Why The Fannie-Freddie Bailout Will Fail
For years people pointed out the warning signs regarding Freddie Mac and Fannie Mae. Thing was, too many people in Congress and the government had a piece of the action. So rather than pursue any kind of reform that would ensure the companies were solvent, they bullied and intimidated the people who dared raise any warnings.
Now folks are wondering what this bailout might mean for the real estate market. Will mortgage rates go up? What happens if the international mistrust and fear afflicting Fannie and Freddie bonds infects U.S. Treasury bonds? Will foreign investors start dumping Treasury securities en masse, forcing Fannie and Freddie to pay much higher rates for their borrowings after all?
Why The Fannie-Freddie Bailout Will Fail
by Martin D. Weiss, Ph.D. 09-08-08
With yesterday's announcement of the most massive federal bailout of all time, it's now official: Fannie Mae and Freddie Mac, the two largest mortgage lenders on Earth, are bankrupt.
Some Washington bigwigs and bureaucrats will inevitably try to spin it. They'll avoid the "b" word with vengeance. They'll push the "c" word (conservatorship) with passion. And in the newspeak of 21st century bailouts, they'll tell you "it all depends on what the definition of solvency is."
The truth: Without their accounting smoke and mirrors, Fannie and Freddie have no capital. The government is seizing control of their operations. Their chief executives are getting fired. Common shareholders will be virtually wiped out. Preferred shareholders will get pennies. If that's not wholesale bankruptcy, what is?
Some Wall Street pundits and pros will also try to twist the facts to their own liking. They'll treat the bailout like long-awaited manna from heaven. They'll declare that the "credit crisis is now behind us." They may even jump in to buy select financial stocks. And then they'll try to persuade you to do the same.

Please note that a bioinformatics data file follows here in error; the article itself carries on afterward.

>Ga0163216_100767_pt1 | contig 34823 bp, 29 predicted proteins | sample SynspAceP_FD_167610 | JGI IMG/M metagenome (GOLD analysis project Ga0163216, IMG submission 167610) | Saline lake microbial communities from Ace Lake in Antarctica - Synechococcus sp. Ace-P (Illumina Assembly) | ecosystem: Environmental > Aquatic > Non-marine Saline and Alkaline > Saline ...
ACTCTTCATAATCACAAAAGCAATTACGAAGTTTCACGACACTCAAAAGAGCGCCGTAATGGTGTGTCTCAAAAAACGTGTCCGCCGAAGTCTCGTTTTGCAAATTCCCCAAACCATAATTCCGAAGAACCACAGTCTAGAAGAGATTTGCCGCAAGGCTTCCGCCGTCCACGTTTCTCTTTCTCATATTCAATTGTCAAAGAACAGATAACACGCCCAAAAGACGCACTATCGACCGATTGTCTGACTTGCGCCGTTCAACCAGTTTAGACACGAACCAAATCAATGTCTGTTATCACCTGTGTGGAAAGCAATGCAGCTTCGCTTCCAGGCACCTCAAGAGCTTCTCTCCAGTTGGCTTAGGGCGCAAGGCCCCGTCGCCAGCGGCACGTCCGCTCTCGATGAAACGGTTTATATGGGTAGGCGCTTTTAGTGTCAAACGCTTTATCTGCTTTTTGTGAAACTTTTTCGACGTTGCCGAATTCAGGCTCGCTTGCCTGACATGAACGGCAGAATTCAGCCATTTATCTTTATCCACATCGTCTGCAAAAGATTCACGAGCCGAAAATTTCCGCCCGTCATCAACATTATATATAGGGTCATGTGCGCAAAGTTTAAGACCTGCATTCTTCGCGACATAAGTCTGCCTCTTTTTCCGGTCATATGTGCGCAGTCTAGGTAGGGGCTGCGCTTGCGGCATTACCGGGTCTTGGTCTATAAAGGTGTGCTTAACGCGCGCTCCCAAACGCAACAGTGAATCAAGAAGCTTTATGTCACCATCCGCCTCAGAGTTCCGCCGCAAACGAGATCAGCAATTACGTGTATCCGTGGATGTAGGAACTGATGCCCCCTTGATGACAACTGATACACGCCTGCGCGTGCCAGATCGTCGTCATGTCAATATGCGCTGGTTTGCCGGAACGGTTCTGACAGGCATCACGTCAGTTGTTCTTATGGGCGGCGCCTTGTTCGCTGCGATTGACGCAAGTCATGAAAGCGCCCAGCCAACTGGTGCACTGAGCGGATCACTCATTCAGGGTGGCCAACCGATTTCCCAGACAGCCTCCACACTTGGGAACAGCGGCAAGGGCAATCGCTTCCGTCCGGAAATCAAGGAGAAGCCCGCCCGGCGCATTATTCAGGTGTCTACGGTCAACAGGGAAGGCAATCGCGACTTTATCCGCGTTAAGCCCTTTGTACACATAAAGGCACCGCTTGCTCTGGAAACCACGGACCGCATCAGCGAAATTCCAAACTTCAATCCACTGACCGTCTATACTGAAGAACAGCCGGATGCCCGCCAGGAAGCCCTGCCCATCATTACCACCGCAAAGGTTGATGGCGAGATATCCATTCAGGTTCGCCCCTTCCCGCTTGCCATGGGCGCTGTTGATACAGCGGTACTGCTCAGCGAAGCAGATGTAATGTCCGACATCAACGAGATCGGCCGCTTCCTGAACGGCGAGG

The reality: This was the same pitch we heard in August of last year when the world's central banks made a coordinated attempt to rescue credit markets with massive injections of fresh cash. It was also the same pitch we heard in March when the Fed bailed out Bear Stearns. But each time, the crisis got progressively worse. Each time, investors lost fortunes.
Together, both Washington and Wall Street are trying to persuade you that, "no matter what, the government will save us from financial disaster." But the real lessons already learned from these events are another matter entirely:
Lesson #1. Each successive round of the credit crisis is far deeper and broader than the previous.
* In 2007, the big news was big losses; in 2008, it's big bankruptcies.
* In March, the failure of Bear Stearns shattered $395 billion in assets. Now, just six months later, the failure of Fannie Mae and Freddie Mac is impacting $1.7 trillion in combined assets, or over four times more. And considering the $5.3 trillion in mortgages that Fannie-Freddie own or guarantee, the impact is actually thirteen times greater than the Bear Stearns failure.
Lesson #2. Despite unprecedented countermeasures, Washington has been unable to stem the tide.
Yes, the Fed can inject hundreds of billions into the banking system. But if banks don't lend, the money goes nowhere.
Sure, the Treasury can inject up to $200 billion of capital into Fannie and Freddie. But if their mortgage portfolio is full of holes, all that new capital goes down the drain.
And of course, the U.S. government has vast resources. But if the $49 trillion mountain of U.S. debts and the $180 trillion pile-up of U.S. derivatives are beginning to crumble, all those resources don't amount to more than a band-aid and a prayer.
Lesson #3. Shareholders are the first victims.
Bear Stearns shareholders got wiped out. Fannie and Freddie Mac shareholders are getting wiped out. Ditto for shareholders in any of Detroit's Big Three that go belly-up, any bank taken over by the FDIC or any insurer taken over by state insurance commissioners......
A link that might be useful: